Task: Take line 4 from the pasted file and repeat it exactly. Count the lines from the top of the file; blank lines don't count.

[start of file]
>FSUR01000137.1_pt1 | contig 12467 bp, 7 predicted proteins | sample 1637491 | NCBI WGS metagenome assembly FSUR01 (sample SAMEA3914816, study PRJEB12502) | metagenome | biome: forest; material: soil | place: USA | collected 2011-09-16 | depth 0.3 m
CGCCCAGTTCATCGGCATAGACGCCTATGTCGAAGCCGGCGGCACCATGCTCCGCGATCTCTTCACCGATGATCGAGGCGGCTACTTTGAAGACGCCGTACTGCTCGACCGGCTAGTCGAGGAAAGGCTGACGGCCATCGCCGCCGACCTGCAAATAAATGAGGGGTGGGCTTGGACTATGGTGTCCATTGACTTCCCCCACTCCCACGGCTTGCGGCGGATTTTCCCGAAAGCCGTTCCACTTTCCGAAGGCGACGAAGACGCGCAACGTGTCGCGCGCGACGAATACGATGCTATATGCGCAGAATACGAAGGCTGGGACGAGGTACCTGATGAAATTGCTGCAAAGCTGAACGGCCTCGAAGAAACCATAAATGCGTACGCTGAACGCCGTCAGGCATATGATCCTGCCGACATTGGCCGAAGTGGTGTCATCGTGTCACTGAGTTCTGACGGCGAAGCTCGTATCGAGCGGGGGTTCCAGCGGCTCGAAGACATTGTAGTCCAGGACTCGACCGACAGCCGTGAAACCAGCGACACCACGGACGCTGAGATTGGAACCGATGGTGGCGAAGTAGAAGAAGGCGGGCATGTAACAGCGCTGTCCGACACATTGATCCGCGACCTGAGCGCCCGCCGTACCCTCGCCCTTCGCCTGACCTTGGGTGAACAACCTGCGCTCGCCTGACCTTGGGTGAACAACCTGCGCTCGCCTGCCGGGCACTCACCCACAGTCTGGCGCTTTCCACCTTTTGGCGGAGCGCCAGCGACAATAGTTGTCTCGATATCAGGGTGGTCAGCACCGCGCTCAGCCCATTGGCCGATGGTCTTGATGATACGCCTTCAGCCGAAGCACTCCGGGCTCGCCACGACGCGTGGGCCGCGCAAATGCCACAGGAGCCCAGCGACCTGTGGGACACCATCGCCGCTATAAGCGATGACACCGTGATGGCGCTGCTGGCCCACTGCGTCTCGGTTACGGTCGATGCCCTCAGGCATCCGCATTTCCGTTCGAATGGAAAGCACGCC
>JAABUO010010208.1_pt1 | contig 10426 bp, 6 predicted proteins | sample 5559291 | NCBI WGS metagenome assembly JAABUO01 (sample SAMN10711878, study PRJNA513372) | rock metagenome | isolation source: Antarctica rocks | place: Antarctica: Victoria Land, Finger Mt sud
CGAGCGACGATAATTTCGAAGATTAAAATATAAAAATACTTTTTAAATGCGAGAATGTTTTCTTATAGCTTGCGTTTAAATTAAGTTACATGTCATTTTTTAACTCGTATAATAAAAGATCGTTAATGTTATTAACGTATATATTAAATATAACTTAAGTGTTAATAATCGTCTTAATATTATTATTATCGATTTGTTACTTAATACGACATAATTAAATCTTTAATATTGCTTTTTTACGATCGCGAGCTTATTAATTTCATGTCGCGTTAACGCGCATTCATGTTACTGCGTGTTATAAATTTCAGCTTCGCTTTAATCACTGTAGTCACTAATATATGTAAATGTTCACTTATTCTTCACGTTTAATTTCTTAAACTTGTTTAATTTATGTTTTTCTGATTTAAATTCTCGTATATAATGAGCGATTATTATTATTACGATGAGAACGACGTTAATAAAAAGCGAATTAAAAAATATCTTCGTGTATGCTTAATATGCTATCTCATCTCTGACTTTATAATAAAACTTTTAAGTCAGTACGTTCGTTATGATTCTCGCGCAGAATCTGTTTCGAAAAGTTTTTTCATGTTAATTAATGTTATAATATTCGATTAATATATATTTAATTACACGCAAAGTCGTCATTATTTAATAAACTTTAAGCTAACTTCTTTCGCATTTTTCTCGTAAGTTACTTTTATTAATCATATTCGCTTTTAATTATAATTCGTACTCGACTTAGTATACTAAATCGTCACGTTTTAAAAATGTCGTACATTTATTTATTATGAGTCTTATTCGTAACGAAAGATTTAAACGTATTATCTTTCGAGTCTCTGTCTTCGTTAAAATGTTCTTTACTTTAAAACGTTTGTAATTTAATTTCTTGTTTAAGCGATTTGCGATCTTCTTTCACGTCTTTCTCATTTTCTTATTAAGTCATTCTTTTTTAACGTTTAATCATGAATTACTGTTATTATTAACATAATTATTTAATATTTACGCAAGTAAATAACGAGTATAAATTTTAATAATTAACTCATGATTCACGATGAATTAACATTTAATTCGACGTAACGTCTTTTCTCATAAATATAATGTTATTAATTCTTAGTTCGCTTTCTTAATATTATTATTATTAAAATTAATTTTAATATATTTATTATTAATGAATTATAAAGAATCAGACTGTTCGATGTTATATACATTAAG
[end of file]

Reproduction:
CGAGCGACGATAATTTCGAAGATTAAAATATAAAAATACTTTTTAAATGCGAGAATGTTTTCTTATAGCTTGCGTTTAAATTAAGTTACATGTCATTTTTTAACTCGTATAATAAAAGATCGTTAATGTTATTAACGTATATATTAAATATAACTTAAGTGTTAATAATCGTCTTAATATTATTATTATCGATTTGTTACTTAATACGACATAATTAAATCTTTAATATTGCTTTTTTACGATCGCGAGCTTATTAATTTCATGTCGCGTTAACGCGCATTCATGTTACTGCGTGTTATAAATTTCAGCTTCGCTTTAATCACTGTAGTCACTAATATATGTAAATGTTCACTTATTCTTCACGTTTAATTTCTTAAACTTGTTTAATTTATGTTTTTCTGATTTAAATTCTCGTATATAATGAGCGATTATTATTATTACGATGAGAACGACGTTAATAAAAAGCGAATTAAAAAATATCTTCGTGTATGCTTAATATGCTATCTCATCTCTGACTTTATAATAAAACTTTTAAGTCAGTACGTTCGTTATGATTCTCGCGCAGAATCTGTTTCGAAAAGTTTTTTCATGTTAATTAATGTTATAATATTCGATTAATATATATTTAATTACACGCAAAGTCGTCATTATTTAATAAACTTTAAGCTAACTTCTTTCGCATTTTTCTCGTAAGTTACTTTTATTAATCATATTCGCTTTTAATTATAATTCGTACTCGACTTAGTATACTAAATCGTCACGTTTTAAAAATGTCGTACATTTATTTATTATGAGTCTTATTCGTAACGAAAGATTTAAACGTATTATCTTTCGAGTCTCTGTCTTCGTTAAAATGTTCTTTACTTTAAAACGTTTGTAATTTAATTTCTTGTTTAAGCGATTTGCGATCTTCTTTCACGTCTTTCTCATTTTCTTATTAAGTCATTCTTTTTTAACGTTTAATCATGAATTACTGTTATTATTAACATAATTATTTAATATTTACGCAAGTAAATAACGAGTATAAATTTTAATAATTAACTCATGATTCACGATGAATTAACATTTAATTCGACGTAACGTCTTTTCTCATAAATATAATGTTATTAATTCTTAGTTCGCTTTCTTAATATTATTATTATTAAAATTAATTTTAATATATTTATTATTAATGAATTATAAAGAATCAGACTGTTCGATGTTATATACATTAAG